For the present study, DBT group skills training group was based on the manualized approach developed by Linehan (1993) and Linehan et al. (2006) adapted to a 12‐week curriculum in which groups meet for 2 hours weekly. The DBT skills training was an open group with clients enrolled on a rolling basis. The group covered 4 modules: mindfulness, emotion regulation, distress tolerance and interpersonal effectiveness. Group facilitators geared the skills training to a range of presenting clinical problems including substance use, anger, anxiety, depression and self‐harm. Before attending the initial skills group, participants attended an individual treatment session that focused on orientation to treatment and a focus on enhancing motivation and commitment to work on specific goals.
The treatment sample included 87 youth across 3 regions in Ontario, Canada: Toronto (n = 54), Ottawa (n = 25) and Thunder Bay (n = 8) (see Table 2). Participants were between the ages of 14 and 17 years of age. Inclusionary criteria were: (1) literacy in English, (2) substance abuse problems, indicated by a score on either the Alcohol Use Disorder Identification Test (4 or above) or the Drug Abuse Screening Test (DAST‐A; 6 or above), (3) significant mental health problems, indicated by a score in the clinical range on at least 1 subscale of the Youth Self Report (T‐score 65 or over), and (4) as skills training for youth was conceptualized as a potentially useful adjunctive treatment to treatment as usual, the youth were required to be receiving case management or counselling 2 times or more per month, (5) they were also expected to have a signed letter of agreement from the designated primary therapist or case manager who agreed to provide crisis act as the primary contact in the event of a crisis (eg, risk of suicidal behaviour). Exclusionary criteria were: (1) history of schizophrenia or other psychotic disorder, (2) evidence of an organic brain syndrome or mental retardation, and (3) family members participating in the Family Connections intervention.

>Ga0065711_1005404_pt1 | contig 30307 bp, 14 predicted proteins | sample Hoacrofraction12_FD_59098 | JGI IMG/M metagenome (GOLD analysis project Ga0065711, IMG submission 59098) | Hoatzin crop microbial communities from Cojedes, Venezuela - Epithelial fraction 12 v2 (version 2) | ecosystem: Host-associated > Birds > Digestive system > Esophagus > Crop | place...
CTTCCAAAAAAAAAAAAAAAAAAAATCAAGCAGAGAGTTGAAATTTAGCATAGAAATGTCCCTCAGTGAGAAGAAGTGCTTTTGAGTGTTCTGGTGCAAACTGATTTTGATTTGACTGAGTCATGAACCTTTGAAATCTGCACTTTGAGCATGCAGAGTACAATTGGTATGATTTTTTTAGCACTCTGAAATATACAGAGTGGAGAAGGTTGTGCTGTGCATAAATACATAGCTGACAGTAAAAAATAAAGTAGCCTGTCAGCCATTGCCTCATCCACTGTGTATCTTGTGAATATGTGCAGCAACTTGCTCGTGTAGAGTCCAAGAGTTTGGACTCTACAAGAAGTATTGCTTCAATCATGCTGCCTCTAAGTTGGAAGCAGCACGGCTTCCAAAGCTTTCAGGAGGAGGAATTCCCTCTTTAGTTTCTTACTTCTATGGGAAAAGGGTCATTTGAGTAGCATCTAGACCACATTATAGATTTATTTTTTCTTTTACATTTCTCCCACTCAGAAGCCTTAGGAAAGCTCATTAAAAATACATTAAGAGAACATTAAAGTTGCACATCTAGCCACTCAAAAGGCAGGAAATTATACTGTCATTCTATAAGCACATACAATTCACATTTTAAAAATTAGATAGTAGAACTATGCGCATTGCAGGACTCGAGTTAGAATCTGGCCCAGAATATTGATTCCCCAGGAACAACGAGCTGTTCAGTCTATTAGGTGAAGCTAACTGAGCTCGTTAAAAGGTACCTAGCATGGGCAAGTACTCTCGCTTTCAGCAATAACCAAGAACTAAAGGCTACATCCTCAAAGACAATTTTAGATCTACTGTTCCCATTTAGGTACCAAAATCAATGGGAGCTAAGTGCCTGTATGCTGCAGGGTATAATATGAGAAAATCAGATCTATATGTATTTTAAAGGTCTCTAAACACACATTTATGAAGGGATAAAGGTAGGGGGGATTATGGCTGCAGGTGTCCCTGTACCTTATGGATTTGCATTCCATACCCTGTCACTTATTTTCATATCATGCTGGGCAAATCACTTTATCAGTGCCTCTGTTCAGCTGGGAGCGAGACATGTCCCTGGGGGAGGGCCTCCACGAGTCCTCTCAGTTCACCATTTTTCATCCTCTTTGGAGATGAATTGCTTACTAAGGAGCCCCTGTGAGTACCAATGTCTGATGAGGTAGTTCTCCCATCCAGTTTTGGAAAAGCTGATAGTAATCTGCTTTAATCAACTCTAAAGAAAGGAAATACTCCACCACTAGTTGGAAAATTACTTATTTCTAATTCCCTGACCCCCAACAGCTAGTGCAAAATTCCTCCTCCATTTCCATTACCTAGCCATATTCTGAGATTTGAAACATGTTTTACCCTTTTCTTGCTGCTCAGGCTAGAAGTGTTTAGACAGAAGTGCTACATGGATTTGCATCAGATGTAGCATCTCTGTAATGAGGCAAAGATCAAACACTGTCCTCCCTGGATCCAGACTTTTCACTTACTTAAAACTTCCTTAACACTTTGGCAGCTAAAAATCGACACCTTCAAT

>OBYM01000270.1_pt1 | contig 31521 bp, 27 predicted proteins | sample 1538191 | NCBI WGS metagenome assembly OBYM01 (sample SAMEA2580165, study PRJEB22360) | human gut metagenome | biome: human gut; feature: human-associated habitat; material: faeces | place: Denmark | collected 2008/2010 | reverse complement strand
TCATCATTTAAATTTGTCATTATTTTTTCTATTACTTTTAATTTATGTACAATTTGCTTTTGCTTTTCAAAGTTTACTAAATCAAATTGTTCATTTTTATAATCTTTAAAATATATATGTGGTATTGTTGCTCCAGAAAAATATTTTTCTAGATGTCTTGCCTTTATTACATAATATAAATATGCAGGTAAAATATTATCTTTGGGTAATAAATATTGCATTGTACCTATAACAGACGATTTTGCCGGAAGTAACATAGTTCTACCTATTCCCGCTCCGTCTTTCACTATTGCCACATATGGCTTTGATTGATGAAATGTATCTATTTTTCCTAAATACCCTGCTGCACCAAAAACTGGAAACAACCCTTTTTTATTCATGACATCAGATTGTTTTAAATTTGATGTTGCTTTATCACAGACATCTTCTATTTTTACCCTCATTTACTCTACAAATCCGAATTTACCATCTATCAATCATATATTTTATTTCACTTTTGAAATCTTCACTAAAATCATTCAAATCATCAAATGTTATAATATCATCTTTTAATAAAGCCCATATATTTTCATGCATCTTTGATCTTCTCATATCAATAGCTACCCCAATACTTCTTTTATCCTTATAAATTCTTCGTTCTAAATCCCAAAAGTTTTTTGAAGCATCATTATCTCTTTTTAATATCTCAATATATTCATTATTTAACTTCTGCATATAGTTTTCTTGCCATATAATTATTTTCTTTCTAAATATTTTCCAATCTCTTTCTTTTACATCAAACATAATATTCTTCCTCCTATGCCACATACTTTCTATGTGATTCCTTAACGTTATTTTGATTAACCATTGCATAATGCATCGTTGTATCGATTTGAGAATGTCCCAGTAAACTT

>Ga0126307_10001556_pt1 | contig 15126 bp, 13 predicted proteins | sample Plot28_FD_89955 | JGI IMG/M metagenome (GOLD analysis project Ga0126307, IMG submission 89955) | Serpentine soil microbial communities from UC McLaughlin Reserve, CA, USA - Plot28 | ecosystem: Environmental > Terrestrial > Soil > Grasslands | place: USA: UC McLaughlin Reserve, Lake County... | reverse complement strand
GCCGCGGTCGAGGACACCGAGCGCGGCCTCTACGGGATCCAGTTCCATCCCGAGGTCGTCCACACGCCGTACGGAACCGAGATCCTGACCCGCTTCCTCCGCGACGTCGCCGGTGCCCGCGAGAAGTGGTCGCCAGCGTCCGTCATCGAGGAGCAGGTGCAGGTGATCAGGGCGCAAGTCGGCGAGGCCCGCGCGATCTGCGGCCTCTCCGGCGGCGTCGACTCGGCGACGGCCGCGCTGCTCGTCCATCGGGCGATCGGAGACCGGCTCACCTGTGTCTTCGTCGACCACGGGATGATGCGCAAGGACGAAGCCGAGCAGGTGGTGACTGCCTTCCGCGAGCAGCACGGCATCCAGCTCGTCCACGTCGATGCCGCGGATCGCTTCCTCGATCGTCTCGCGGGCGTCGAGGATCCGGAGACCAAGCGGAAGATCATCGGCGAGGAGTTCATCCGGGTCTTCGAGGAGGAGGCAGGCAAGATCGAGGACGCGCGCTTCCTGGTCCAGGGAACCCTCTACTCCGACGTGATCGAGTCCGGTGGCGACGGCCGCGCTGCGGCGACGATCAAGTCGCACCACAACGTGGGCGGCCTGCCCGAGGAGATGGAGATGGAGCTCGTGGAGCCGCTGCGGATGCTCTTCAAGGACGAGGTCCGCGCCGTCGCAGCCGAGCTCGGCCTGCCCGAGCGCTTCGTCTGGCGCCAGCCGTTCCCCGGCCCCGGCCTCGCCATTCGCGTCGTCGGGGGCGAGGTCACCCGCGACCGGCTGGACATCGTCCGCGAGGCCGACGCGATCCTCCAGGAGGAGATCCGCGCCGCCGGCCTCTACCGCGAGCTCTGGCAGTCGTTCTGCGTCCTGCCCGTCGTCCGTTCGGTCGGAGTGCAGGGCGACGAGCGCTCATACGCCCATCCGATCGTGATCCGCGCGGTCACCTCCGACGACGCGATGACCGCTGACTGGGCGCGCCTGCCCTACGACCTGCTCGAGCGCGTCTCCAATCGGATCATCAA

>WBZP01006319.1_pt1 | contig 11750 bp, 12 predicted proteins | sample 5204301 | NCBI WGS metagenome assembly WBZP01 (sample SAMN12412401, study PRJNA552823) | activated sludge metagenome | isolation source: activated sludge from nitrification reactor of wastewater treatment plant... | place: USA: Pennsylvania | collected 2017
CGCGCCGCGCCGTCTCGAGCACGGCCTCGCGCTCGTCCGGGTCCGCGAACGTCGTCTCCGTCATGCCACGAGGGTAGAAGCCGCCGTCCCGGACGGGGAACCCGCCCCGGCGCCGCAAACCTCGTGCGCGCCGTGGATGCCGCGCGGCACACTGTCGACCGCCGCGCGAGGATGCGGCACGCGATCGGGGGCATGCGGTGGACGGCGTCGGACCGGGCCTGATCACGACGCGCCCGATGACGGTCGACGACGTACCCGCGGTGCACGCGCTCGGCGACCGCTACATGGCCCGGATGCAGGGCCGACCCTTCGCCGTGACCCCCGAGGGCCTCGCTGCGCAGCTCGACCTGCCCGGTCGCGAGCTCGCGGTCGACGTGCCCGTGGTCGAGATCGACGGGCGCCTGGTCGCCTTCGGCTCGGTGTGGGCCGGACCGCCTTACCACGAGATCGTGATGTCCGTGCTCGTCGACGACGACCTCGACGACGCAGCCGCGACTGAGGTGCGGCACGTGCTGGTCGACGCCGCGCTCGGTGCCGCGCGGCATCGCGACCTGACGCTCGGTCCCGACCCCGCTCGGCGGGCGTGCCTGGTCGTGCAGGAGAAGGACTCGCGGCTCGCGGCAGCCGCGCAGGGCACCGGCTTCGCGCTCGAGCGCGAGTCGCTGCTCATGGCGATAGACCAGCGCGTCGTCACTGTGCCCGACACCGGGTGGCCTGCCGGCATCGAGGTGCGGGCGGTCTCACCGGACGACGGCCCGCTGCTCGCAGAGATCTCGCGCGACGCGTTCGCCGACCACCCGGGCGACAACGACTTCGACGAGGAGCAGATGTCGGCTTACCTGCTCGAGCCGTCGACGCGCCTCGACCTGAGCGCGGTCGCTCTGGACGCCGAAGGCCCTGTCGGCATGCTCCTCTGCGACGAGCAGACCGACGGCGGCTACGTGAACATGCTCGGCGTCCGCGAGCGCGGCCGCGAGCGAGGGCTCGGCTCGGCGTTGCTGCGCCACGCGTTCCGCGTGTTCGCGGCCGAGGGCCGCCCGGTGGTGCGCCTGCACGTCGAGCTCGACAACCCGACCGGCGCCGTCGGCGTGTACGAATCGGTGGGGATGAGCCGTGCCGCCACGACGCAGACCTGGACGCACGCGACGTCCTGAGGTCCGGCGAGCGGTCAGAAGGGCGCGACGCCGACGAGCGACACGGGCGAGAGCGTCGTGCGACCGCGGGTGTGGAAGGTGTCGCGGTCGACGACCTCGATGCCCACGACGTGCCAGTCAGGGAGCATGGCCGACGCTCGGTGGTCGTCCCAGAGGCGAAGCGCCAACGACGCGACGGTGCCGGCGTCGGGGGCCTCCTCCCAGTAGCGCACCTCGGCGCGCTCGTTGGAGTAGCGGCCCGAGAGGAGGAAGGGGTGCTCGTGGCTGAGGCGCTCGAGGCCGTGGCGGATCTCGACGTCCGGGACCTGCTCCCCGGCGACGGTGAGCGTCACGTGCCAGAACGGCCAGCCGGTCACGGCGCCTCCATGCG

Feasibility was evaluated based on the target of implementation of 3 youth groups in 3 communities over 2 years. To assess the effectiveness of the intervention, the primary outcomes assessed substance use and mental health status using a one‐group pre‐post design with no control group. Outcomes were assessed at baseline, 2 weeks (pre group), 8 weeks, 14 weeks (post group) and at 28 weeks. Therapists were all master’s level clinicians who had extensive experience treating youth with CD. Therapists received formal DBT training and ongoing consultation from a DBT certified clinician (S.M.).
4.5.2 Family study
A 12‐week DBT skills‐based programme was offered for family members of youth with CDs between the ages of 14 and 17 in 3 regions of Ontario. The group programme was based on the Family Connections model (Hoffman et al., 2007; Linehan, 1993; Rajalin et al., 2009), adapted for family members of youth with CDs. The Family Connections group (FC; Fruzzetti & Hoffman, 2004) focuses on provision of information on mental health and family functioning, DBT coping skills, family skills and social support (Hoffman et al., 2007). The Family Connections programme manual was largely adopted with few adaptations other than providing psychoeducation on the aetiology of CDs rather than the biosocial theory of borderline personality disorder.